Celebrate the Season at Virginia’s Holiday Concerts, Shows, & Performances

Celebrate the Season at Virginia’s Holiday Concerts, Shows, & Performances


Add a little holiday cheer to your calendar when you attend a concert, show, or live performance around Virginia this season. Take the kids to see the story of Rudolph set to seasonal hits, witness pyrotechnics and fireworks choreographed to a live show, or even join your favorite Virginia college orchestras and marching bands as they perform traditional holiday songs. Fill the entire family with the spirit of the holidays and make plans to see these festive performances around the Commonwealth.



Dates: Select dates from November 25 – December 17, 2017

Come and enjoy this retelling of the beloved Christmas movie classic, A Christmas Story. Watch as Ralphie overcomes some hurdles (that darned freezing flagpole) and see if he gets what’s first on his Christmas list. This show is fun for the whole family.



Dates: November 28 – December 20, 2017

barter theatre christmas

Take the kids to the Barter Theatre’s “Rudolph” for a night they won’t forget. With shows starting on November 28th and running until December 20th you’re sure to squeeze in a viewing of this holiday tale.



Dates: December 1 – 31, 2017

colonial christmas jamestown

A Colonial Christmas at Jamestown Settlement gives visitors the chance to experience holiday traditions, period musical entertainment, and 17th and 18th century festivities— like setting a farmhouse table for a holiday feast. Festivities kick off on December 1st and last throughout the month.



Date: December 2, 2017

Hollydazzle Newport News

Held each year in City Center at Oyster Point, Hollydazzle combines synchronized fireworks, theatrical lighting, and impressive pyrotechnics during a live performance choreographed to these dazzling special effects. The kaleidoscope of colors reflected off the surface of the park’s five-acre foundation will bring wonder and awe to visitors of all ages. The event draws over 30,000 people to the area each year and includes free children’s activities and holiday performances throughout.



Date: December 3, 2017

UVa Richmond Football Game

Photo Credit: UVA Office of Communications

Celebrate the Holidays with the Hoos as University of Virginia’s 320-member Cavalier Marching Band teams up with 400 high school student musicians from all around Virginia to perform at John Paul Jones Arena. They’ll play everything from UVA school songs and football halftime favorites to timeless holiday classics, and will be featuring several surprise guests and performances during the show.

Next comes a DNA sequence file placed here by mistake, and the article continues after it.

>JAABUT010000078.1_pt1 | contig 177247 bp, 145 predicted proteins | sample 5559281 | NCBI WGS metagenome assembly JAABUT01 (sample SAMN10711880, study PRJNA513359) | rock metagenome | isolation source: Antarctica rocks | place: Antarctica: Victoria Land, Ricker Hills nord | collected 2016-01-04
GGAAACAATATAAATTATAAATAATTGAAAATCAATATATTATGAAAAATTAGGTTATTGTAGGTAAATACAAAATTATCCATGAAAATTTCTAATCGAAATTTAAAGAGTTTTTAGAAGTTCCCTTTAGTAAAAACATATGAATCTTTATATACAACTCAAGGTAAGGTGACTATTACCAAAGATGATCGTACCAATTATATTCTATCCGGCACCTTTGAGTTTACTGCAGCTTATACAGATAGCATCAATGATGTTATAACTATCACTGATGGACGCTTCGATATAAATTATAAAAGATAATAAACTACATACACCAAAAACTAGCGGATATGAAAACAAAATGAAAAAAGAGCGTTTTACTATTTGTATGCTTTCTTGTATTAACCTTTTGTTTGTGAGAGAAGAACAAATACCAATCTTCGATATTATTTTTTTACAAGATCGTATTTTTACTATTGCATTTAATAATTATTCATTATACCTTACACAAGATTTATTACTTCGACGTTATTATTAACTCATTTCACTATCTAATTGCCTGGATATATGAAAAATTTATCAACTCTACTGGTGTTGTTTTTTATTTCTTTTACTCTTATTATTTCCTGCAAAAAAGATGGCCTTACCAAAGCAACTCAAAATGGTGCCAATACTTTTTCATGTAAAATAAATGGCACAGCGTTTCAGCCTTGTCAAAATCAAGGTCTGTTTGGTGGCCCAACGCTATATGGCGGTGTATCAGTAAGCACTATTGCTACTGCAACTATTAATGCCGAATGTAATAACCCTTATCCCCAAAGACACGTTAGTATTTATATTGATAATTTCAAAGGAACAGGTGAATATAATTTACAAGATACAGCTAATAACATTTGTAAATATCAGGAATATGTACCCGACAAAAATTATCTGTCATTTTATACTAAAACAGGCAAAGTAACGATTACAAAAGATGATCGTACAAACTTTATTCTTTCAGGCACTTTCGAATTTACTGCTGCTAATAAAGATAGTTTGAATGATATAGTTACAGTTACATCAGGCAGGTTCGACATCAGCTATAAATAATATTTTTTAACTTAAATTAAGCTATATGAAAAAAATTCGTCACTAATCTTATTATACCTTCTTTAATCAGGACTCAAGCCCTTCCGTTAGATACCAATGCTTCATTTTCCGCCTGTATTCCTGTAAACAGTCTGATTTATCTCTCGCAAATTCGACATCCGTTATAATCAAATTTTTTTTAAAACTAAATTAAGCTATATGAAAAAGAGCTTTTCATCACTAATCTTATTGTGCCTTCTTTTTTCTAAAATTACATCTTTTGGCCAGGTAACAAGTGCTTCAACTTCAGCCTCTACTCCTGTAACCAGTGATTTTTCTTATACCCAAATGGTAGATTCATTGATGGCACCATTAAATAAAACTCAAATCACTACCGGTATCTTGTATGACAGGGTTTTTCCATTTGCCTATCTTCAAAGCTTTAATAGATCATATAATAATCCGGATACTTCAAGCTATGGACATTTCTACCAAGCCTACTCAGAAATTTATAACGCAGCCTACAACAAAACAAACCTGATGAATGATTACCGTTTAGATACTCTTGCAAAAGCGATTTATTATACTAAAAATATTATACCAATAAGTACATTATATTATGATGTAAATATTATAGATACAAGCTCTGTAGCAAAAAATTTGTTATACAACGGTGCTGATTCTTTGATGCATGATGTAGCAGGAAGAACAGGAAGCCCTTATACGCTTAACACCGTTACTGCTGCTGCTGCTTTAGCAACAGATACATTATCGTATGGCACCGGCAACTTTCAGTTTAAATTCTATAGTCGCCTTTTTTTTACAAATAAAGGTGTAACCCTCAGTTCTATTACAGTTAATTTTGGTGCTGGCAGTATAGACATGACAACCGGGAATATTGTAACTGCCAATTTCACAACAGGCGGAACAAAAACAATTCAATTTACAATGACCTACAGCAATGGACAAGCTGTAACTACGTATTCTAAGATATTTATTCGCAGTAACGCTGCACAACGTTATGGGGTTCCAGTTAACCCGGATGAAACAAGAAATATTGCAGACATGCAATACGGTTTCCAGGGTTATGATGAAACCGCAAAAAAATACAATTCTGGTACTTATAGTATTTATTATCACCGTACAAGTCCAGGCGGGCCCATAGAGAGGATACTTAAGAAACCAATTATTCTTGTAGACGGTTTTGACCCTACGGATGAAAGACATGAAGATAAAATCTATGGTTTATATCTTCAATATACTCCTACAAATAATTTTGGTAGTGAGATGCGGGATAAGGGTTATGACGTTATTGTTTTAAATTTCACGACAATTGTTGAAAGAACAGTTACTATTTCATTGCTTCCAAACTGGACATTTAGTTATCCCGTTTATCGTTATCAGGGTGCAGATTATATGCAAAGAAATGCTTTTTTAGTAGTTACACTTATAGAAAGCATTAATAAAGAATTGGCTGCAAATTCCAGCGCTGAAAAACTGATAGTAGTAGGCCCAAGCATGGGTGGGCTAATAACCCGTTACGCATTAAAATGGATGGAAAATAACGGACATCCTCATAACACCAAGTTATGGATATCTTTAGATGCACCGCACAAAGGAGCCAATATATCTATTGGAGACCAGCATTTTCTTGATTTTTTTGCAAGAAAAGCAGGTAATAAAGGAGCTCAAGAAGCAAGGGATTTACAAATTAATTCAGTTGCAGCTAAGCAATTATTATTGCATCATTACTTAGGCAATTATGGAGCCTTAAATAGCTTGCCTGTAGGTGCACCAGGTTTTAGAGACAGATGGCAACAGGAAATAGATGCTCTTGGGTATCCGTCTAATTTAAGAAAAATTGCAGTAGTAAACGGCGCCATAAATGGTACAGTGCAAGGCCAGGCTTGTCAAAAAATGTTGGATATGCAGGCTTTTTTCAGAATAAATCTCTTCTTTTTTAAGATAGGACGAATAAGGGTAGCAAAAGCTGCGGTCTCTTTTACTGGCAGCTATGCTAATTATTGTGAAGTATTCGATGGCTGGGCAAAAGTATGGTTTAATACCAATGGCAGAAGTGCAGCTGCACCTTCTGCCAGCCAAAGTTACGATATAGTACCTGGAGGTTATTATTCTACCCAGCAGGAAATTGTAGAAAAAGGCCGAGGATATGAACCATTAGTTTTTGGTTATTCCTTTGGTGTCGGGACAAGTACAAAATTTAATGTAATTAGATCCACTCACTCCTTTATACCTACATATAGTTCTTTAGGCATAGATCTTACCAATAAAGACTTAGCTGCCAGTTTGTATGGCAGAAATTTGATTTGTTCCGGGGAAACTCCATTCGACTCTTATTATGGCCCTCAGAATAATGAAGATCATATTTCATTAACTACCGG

Dates: December 15 – 17, 2017

Escape to the beach for the Nutcracker. You won’t want to miss this timeless classic, performed with a live orchestra. After the sugar plum fairies and nutcrackers take a bow, head to The Royal Chocolate in Virginia Beach Town Center for a sweet treat.



Dates: December 2 – 3, 2017


Photo Credit: Bob Adamek

JMU’s choral ensemble and Symphony Orchestra presents Holidayfest: Believe, held at the Forbes Center for the Performing Arts in Harrisonburg. The groups perform an array of classic holiday favorites, and the event also includes a special holiday reading and presentation based on the book and film “The Polar Express”. Bring the kids and arrive early for the December 3rd show to enjoy crafts, cookies, and hot cider in the Grand Lobby.



Date: December 8, 2017

American Festival Pops Orchestra

 Photo Credit: Stan Engebretson

Northern Virginia’s very own pops orchestra welcomes the holiday season with their annual family concert, a Pops Orchestra performance filled with joyful carols and the cherished classics, including selections from Tchaikovsky’s “The Nutcracker”. The seasonal show concludes with a stirring sing-a-long in which the audience gets a chance to share in the memorable holiday experience.



There’s so much more to see and do this holiday season. Here are a few more shows and performances to add to your calendar:


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Your Itinerary to the Crooked Road

Your Itinerary to the Crooked Road

Crooked Road Instruments

The Crooked Road: Virginia’s Heritage Music Trail is a driving trail through Southwest Virginia that takes you through one of the most scenic and culturally unique regions of the United States. It also takes you through some of the most musically significant areas in the U.S. for Bluegrass and Traditional Mountain Music. The trail itself is more than 300 miles, including more than 60 cultural music venues across 19 counties, four independent cities, and more than 50 towns.